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Thursday, July 31, 2014
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Published: Tuesday, 4/23/2013

The Other Ohio

FitzGerald FitzGerald
TOLEDO BLADE Enlarge

Ed FitzGerald, the Democratic Cuyahoga County executive, is an impressive public servant with stellar credentials. Moreover, strong Democratic contenders to run against Gov. John Kasich are welcome.

But Mr. FitzGerald is off to a terrible start in one respect: He apparently thinks the Three-C cities equal Ohio.

They do not. Never have.

Mr. FitzGerald will announce his candidacy for governor today with three stops at the Three-C cities — starting in Cleveland, followed by Columbus in the afternoon, and Cincinnati in the evening.

If his campaign kickoff foreshadows the priorities of his administration, he ought to pull out a map of Ohio and reroute. This state can’t move forward unless the interests of all its people and regions are accounted for. And Mr. FitzGerald, by confining one of the biggest events of his campaign to the usual suspects, is sending the wrong meesage about his candidacy, right out of the gate.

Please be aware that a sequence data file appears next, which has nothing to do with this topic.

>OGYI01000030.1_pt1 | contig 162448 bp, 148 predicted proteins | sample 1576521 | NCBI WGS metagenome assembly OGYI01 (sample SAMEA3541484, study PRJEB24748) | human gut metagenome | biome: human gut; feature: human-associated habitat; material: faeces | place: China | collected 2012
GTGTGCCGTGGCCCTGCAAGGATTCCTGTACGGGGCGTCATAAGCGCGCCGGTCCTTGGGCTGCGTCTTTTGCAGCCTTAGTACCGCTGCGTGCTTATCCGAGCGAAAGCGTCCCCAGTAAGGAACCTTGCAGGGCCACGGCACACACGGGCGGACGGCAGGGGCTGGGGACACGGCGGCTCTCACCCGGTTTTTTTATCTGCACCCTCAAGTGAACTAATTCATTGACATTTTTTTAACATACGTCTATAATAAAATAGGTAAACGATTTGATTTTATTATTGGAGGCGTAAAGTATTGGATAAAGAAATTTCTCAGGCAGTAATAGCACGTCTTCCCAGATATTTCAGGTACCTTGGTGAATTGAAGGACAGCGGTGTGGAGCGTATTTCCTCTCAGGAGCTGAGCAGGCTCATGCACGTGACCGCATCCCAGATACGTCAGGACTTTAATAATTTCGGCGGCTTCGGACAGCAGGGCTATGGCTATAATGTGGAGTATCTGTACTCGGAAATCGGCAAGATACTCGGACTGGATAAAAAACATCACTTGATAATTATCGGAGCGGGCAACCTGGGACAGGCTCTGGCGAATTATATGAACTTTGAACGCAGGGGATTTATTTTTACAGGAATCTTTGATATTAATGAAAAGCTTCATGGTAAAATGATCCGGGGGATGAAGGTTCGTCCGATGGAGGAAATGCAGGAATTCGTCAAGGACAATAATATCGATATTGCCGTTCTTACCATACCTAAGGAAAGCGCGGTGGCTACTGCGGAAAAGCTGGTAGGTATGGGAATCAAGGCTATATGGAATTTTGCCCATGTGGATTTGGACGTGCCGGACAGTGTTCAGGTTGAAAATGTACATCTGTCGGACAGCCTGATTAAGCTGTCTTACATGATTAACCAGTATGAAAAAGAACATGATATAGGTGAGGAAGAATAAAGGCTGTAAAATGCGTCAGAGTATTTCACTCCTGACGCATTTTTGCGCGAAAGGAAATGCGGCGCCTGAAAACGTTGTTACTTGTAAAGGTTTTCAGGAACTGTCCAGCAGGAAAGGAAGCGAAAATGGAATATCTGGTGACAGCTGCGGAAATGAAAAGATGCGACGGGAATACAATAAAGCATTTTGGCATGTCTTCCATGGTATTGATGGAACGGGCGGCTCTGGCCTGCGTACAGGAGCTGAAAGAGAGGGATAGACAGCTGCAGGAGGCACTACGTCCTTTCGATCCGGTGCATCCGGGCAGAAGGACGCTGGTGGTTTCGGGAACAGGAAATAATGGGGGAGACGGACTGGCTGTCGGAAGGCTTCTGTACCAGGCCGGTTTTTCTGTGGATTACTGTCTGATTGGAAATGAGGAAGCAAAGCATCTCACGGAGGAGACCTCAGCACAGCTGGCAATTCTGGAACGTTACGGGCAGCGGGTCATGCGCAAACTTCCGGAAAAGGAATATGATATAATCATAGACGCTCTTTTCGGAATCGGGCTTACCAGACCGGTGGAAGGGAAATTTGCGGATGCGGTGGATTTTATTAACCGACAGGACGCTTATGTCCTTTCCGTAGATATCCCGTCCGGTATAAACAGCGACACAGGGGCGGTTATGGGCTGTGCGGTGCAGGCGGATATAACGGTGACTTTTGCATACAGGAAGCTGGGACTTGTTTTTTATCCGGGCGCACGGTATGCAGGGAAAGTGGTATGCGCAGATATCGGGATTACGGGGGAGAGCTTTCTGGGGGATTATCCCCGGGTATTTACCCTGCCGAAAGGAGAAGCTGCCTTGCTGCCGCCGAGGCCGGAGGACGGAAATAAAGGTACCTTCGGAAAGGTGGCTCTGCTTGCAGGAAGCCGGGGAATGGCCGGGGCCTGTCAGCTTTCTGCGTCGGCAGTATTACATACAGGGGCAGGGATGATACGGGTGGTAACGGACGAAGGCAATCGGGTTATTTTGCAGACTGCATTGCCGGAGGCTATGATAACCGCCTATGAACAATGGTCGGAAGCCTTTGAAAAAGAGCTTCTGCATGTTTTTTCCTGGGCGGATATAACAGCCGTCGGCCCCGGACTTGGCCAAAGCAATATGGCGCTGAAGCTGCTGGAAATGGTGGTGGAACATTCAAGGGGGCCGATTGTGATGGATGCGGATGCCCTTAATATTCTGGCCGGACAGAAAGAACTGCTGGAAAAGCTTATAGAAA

Some years ago, The Blade launched a campaign to educate public policy makers and the media. It was called “The Other Ohio.” The point was that Ohio is a big state with many sizes of communities and many kinds of people. It is more than the Three-C cities.

Ohio is not only one of the most important industrial states, but also one the most important farm states in the union. It has suffered an increase in urban and Appalachian poverty.

Mr. FitzGerald should not only visit Toledo, Youngstown, and Dayton to kick off his campaign, but also Marion, Mount Vernon, Portsmouth, beautiful Marietta, Newark, Coshocton, Lancaster, Fremont, Athens, Ada, New Concord (the home of John Glenn), and Wapakoneta (the home of Neil Armstrong).

For years, the Three-C cities got all the attention and most of the state money. That was unjust. There’s a lot more to Ohio.

We can’t afford to go back to Ohio politicians who think of the state as three fiefdoms — and the other cities and small towns of this state as afterthoughts.

People in the other Ohio count as much as the people of Cleveland, Cincinnati, or Columbus. If Mr. FitzGerald doesn’t know that, he has no business running for governor.



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